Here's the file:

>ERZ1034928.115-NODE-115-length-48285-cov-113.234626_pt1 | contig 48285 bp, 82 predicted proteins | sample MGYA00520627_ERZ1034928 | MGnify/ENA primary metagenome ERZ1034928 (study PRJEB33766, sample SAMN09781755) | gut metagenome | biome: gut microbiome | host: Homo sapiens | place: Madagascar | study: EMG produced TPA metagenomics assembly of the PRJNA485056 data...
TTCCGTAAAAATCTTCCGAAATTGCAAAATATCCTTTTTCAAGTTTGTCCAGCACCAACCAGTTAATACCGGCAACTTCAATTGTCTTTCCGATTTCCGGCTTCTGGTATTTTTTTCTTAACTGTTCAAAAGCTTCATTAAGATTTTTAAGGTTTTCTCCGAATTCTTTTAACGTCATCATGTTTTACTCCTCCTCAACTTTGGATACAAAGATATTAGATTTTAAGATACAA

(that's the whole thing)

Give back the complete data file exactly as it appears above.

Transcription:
>ERZ1034928.115-NODE-115-length-48285-cov-113.234626_pt1 | contig 48285 bp, 82 predicted proteins | sample MGYA00520627_ERZ1034928 | MGnify/ENA primary metagenome ERZ1034928 (study PRJEB33766, sample SAMN09781755) | gut metagenome | biome: gut microbiome | host: Homo sapiens | place: Madagascar | study: EMG produced TPA metagenomics assembly of the PRJNA485056 data...
TTCCGTAAAAATCTTCCGAAATTGCAAAATATCCTTTTTCAAGTTTGTCCAGCACCAACCAGTTAATACCGGCAACTTCAATTGTCTTTCCGATTTCCGGCTTCTGGTATTTTTTTCTTAACTGTTCAAAAGCTTCATTAAGATTTTTAAGGTTTTCTCCGAATTCTTTTAACGTCATCATGTTTTACTCCTCCTCAACTTTGGATACAAAGATATTAGATTTTAAGATACAA